There Are Roughly 200,000 Cats In The District. Yes, Someone Counted 200,000 cats roam the alleys, backyards, and bedrooms of Washington, D.C., according to preliminary results from the District's first cat census.
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There Are Roughly 200,000 Cats In The District. Yes, Someone Counted

D.C. has two feline residents for every seven human residents. D.C. Cat Count/ hide caption

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D.C. Cat Count/

The D.C. Cat Count — apparently the first cat census of a large U.S. city — has wrapped up three years of arduous cat counting and released preliminary results. "The methods that we used are really robust and are of very high scientific standards," says Flockhart. Final results are pending peer review.

Preliminary cat census data show that the vast majority of D.C. cats are owned ("owned") or cared for by humans. Only about 3,000 are feral, navigating the city without human helpers.

Of those cats who have owners, or rather, who have humans who think they own them, roughly half are indoor only, and half have at least some outdoor access.

There are roughly 100,000 cats with access to the outdoors. D.C. Cat Count/ hide caption

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D.C. Cat Count/

The census also revealed different patterns of cat ownership across this city. "There's fewer outdoor cats in wealthier neighborhoods and there's more outdoor cats in neighborhoods with lower socioeconomic status," says Flockhart.

Cat ownership also varies across age groups of humans: the highest rate is among people in their 40s. (This reporter, as a 42-year-old owner of three cats, can provide anecdotal evidence to support this.)

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The cat count was launched in 2018, a collaboration that brought together groups on opposite sides of a sometimes-heated debate about the impact domestic cats — a nonnative species — have on native wildlife. One controversial study estimates domestic cats kill between 1.3 and 4 billion birds a year in the United States.

Cats — cute, furry, cuddly cats — have been called the "most ubiquitous and environmentally damaging invasive predators on Earth."

A kitten on a mission. D.C. Cat Count/ hide caption

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D.C. Cat Count/

To count D.C.'s felines, the Humane Rescue Alliance, which operates programs to support feral cats in the city, teamed up with researchers at the Smithsonian Conservation Biology Institute, which works to protect native wildlife from extinction.

"These are groups that typically have been thought of as sort of butting heads," says Flockhart. "But we brought people together with the common goal of understanding how many cats are in the District and where those cats occur."

Flockhart says while the two groups might disagree about how to manage outdoor cats, both groups benefit from better cat data.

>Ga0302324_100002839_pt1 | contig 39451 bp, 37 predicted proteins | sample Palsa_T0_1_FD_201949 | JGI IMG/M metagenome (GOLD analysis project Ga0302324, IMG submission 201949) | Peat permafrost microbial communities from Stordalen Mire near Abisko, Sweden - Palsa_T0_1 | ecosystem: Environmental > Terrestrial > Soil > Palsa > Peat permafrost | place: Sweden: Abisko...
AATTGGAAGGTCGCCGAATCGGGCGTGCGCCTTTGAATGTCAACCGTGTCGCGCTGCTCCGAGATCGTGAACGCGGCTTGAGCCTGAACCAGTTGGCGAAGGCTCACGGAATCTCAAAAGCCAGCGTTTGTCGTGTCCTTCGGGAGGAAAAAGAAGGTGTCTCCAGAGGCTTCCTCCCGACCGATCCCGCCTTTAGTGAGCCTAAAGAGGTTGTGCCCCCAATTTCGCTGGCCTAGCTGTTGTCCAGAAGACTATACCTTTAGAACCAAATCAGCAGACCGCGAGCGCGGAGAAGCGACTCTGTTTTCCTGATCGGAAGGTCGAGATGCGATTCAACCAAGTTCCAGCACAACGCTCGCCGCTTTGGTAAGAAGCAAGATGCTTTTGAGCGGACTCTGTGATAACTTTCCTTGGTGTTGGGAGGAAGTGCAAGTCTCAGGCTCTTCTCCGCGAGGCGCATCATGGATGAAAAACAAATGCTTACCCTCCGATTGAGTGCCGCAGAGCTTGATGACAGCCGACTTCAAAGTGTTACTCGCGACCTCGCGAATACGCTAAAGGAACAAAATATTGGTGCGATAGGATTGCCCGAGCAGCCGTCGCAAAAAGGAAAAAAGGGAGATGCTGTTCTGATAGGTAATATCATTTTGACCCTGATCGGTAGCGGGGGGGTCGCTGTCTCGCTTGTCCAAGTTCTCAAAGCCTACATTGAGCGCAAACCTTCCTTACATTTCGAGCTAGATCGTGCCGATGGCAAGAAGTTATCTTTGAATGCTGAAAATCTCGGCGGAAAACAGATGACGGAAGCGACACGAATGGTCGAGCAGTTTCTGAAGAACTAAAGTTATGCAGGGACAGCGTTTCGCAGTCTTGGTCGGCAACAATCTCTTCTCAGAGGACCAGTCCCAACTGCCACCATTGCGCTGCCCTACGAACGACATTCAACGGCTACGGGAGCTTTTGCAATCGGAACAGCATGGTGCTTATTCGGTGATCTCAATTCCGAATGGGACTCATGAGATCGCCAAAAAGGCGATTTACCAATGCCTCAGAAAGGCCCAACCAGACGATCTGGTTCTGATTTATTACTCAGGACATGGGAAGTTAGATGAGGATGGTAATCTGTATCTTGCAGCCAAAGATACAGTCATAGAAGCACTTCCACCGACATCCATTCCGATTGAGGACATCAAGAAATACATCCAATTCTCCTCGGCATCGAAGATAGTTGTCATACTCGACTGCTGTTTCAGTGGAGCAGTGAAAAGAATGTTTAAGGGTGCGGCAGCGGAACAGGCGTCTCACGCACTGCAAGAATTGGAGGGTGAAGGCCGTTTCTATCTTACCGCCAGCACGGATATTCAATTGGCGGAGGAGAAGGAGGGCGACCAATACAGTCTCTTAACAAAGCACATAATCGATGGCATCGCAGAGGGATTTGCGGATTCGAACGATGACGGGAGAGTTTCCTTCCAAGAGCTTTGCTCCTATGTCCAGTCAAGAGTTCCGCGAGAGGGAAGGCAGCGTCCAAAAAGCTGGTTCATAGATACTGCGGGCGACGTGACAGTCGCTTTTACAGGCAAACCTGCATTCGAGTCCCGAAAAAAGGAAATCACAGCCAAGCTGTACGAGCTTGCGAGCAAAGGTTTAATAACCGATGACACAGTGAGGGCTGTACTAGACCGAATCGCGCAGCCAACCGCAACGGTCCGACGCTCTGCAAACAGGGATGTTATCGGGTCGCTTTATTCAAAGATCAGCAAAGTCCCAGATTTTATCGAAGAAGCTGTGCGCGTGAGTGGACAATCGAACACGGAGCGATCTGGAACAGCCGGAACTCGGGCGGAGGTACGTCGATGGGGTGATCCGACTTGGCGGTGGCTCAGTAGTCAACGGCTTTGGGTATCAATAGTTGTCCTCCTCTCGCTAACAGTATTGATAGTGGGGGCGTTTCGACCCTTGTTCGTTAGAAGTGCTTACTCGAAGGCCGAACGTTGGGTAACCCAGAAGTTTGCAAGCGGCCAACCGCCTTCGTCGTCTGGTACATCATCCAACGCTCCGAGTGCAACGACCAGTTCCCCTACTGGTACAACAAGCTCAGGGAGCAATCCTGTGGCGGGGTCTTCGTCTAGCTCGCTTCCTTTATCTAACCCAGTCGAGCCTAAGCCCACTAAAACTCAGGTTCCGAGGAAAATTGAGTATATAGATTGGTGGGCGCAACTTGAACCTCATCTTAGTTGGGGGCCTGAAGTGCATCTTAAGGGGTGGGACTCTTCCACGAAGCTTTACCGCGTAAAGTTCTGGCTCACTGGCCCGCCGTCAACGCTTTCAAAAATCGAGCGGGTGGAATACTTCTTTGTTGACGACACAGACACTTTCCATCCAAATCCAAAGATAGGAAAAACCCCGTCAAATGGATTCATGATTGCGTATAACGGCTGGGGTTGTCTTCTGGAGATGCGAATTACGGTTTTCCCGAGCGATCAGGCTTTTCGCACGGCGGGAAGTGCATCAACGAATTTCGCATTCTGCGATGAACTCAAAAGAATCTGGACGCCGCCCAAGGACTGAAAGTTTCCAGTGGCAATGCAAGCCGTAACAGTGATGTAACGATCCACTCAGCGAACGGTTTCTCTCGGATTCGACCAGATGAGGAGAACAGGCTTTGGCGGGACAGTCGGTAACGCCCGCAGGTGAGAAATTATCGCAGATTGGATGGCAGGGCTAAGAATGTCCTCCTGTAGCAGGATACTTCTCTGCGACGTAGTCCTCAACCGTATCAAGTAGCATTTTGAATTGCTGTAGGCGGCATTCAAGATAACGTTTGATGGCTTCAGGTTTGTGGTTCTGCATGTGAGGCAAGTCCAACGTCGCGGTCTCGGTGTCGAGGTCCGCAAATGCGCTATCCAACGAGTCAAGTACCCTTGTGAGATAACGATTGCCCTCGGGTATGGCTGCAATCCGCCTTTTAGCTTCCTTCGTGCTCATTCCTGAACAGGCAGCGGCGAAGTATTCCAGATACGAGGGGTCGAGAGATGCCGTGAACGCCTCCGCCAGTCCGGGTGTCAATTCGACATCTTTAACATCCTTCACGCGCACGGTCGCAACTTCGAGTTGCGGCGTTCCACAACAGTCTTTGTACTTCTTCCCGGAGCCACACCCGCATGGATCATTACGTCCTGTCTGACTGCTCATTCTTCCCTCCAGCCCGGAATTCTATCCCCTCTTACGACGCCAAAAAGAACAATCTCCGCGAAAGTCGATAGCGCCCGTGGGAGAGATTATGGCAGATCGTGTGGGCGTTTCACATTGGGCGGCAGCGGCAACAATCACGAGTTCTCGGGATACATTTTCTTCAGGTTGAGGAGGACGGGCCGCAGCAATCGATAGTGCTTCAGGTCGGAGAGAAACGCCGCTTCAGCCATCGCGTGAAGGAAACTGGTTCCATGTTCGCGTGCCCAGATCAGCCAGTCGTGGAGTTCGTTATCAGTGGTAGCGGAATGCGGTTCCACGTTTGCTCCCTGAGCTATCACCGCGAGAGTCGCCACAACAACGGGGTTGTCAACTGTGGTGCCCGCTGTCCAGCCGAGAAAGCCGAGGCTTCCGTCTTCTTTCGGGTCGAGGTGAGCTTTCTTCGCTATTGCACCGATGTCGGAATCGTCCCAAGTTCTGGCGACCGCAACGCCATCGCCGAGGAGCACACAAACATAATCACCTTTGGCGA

To count Washington's cats, researchers placed motion-triggered wildlife cameras in 1,530 locations, strategically sited across the city. Each location was surveilled for 15 days, for a total of 22,950 days of observation.

The results: roughly 1.2 million photos of cats. Cats hunting. Cats eating. Cats staring knowingly into the camera.

In addition, there were another 4 million photos captured featuring all sorts of wildlife. The project even documented the first-known sighting of a bobcat in the District in modern times.

The most common animal captured by the cat-counting cameras? Dogs.

There were also squirrels, deer, rats, raccoons, as well as the occasional flying squirrels, coyotes and beavers.

The team finished collecting data late last year, and has spent months going through photos, and analyzing the data to come up with the population estimate.

This cat wants to be counted. D.C. Cat Count/ hide caption

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D.C. Cat Count/

"Some people may look at our estimate and say, oh, well, you know, you're not 100% certain that it's exactly 200,000 cats," says Flockhart. "But what we can say is that we are very confident that the number of cats is about 200,000 in Washington, D.C."

The project wasn't cheap — $1.5 million — and it took a while. But the team created an open-source cat-counting toolkit to help other cities replicate the project more easily.

As for domestic cats' impact on local ecosystems? More research needs to be done, but the census does provide some clues.

Outdoor cats were more common in more densely populated neighborhoods, and they were rare in large parks like Rock Creek. This could suggest a more limited impact on wildlife, if cats are concentrated in the areas least likely to support large populations of native birds and mammals.

This cat wants the final word. D.C. Cat Count/ hide caption

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D.C. Cat Count/

This story is from DCist.com, the local news site of WAMU.

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